She is also asked about toddlers and kids playing on a tablet or smart phone.

"There hasn't been enough research to say it's terrible, but you are taking away time that could be creative if you're replacing it with something that is scripted," Bell said.

She said if young children do use the devices, the more unscripted apps or games –– where they have unlimited options rather than just clicking on a choice or swiping to turn a page–– are best. Like using a paint or drawing program. She said parents often tell her that their kids are playing games that they might play in real life, like Memory, for example. But she said playing a game of Memory against your mom is very different than playing one on the iPad.

"There are so many rich experiences you're losing by playing against a machine," she said.

Bell said she knows that new parents are often exhausted and overwhelmed and can't weed through all the information out there.

"The baby ages are really hard because there is a lot of manual labor, Bell said. "I love telling parents about the really important things they might miss because they haven't read the research."

She said knowing the research gives new parents confidence in everyday interactions with their children. It may also help them to identify any red flags early.

"When parents feel like they understand language development, they feel more confident, and when they feel more confident, then they provide a better model," she said. "Bringing something like that to the forefront so early on through PEPS is really important for that reason."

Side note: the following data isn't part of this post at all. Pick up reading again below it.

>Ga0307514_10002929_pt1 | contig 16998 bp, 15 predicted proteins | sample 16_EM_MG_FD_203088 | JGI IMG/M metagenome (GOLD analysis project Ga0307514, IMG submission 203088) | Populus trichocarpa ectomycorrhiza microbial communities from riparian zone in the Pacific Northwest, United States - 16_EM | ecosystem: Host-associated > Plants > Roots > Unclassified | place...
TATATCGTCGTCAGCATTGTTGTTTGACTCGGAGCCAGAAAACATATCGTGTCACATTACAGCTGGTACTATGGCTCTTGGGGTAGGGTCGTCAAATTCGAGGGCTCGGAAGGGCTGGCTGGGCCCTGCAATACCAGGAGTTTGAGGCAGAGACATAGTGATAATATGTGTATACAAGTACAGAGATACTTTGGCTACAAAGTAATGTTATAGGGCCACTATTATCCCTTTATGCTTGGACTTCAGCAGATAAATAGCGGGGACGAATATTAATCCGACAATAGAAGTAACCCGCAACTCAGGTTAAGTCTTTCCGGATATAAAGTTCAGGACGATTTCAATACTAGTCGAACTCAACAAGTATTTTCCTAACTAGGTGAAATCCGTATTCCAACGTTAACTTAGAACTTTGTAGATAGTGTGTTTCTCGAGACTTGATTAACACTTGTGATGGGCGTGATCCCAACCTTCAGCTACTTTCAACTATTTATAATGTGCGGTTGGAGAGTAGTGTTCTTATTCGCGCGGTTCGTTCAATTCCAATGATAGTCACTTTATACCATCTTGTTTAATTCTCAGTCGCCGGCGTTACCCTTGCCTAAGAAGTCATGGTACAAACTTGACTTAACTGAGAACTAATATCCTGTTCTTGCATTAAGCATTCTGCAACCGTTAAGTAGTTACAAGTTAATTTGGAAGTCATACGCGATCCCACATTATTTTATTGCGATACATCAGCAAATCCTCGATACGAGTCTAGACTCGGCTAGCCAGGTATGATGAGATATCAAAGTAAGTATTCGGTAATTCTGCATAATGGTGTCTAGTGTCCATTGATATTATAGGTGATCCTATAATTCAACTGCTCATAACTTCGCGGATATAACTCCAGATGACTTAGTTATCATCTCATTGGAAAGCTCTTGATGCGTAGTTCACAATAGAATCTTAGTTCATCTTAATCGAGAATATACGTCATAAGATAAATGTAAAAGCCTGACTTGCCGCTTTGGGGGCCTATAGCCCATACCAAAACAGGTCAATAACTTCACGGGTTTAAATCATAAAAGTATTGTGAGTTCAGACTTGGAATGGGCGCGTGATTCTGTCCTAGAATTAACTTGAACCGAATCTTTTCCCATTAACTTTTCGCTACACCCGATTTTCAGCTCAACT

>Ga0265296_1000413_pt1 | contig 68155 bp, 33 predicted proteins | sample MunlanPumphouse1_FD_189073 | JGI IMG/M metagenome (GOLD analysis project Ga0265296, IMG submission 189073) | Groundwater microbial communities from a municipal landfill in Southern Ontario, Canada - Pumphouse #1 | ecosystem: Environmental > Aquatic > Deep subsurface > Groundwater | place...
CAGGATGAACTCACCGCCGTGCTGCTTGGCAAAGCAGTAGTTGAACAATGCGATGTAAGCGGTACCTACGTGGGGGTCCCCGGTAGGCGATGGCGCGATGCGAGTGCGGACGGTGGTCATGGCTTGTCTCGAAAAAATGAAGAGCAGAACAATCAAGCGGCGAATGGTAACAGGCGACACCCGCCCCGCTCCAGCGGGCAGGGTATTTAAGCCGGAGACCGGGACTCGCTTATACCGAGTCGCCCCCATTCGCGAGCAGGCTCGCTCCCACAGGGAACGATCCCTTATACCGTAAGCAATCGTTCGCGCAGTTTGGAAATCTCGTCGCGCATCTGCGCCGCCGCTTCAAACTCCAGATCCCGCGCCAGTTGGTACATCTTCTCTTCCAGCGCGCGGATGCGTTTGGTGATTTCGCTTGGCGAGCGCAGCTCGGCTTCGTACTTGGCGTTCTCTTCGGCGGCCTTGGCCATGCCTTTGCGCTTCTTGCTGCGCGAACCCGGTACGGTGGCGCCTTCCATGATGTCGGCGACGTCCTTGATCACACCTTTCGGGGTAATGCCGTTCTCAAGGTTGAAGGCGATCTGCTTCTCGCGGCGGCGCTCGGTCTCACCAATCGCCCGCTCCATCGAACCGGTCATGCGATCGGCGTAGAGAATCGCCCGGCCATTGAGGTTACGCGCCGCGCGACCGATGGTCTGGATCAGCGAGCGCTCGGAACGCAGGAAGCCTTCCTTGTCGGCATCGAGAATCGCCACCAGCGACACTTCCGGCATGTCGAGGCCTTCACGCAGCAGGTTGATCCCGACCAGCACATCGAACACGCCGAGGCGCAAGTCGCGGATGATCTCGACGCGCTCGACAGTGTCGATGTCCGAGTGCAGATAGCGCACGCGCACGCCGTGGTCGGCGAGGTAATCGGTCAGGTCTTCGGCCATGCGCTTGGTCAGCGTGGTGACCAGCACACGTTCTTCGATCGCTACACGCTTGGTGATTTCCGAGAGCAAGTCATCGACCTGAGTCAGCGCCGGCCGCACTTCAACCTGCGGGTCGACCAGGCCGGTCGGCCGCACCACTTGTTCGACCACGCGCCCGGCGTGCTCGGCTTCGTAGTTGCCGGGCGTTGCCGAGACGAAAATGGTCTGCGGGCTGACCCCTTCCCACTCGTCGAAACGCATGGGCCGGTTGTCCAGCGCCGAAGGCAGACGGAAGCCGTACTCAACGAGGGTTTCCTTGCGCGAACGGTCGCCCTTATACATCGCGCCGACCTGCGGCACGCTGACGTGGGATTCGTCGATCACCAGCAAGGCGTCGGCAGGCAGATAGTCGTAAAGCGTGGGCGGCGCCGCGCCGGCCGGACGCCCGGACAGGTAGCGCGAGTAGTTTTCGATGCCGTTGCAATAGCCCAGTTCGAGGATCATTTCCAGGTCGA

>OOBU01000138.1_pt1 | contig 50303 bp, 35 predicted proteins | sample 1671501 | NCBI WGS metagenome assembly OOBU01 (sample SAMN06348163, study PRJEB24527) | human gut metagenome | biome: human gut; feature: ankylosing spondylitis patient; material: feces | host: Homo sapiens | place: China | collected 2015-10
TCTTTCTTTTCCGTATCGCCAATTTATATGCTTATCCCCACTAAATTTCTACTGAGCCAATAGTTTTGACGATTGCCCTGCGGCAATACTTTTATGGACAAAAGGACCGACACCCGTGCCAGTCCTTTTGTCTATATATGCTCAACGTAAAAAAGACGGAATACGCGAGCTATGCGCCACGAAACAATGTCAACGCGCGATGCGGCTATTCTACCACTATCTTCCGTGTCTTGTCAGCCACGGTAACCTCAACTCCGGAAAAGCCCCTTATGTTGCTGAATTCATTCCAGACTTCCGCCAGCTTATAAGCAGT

Bell wants parents to enjoy reading and playing with their wee ones, rather than feeling pressured to quiz young kids about letters or numbers.

"I just want to stress that those things will come," Bell said. "Talking and visiting and laughing and singing, all of those things are more important than flash cards."

Speech-Language Pathologist Wendy Bell said PEPS groups are also often curious about which books are best for babies of different ages.

Here's what she tells them to read during active times of the day (not right before bedtime or nap time):

  • For babies of about six months, photographic picture books, especially those that feature baby faces.
  • For babies of eight to ten months, choose picture books with few words that let parents talk about whatever they want, and customize the storytelling based on baby's interest or focus. Think books by Helen Oxenbury like "I Can," "I See" and "I Touch."
  • For babies of ten to 12 months, picture flap books like "Who Says Moo?" and the Spot books are great for interactive reading
  • For babies of around a year, pick books that feature a rhyme scheme in a sentence by sentence construction. Think Sandra Boynton books.
  • At bedtime, choose a book that is not as exciting, and something the parent enjoys reading. Younger babies especially just need to hear the cadence of mom or dad's voice.

About the Author

Shawna GamacheShawna Gamache is a former newspaper reporter and co-founder of the local blog Moms Alive. She is mama to Ruby (2) and Quinn (3). Her PEPS group still meets every other week.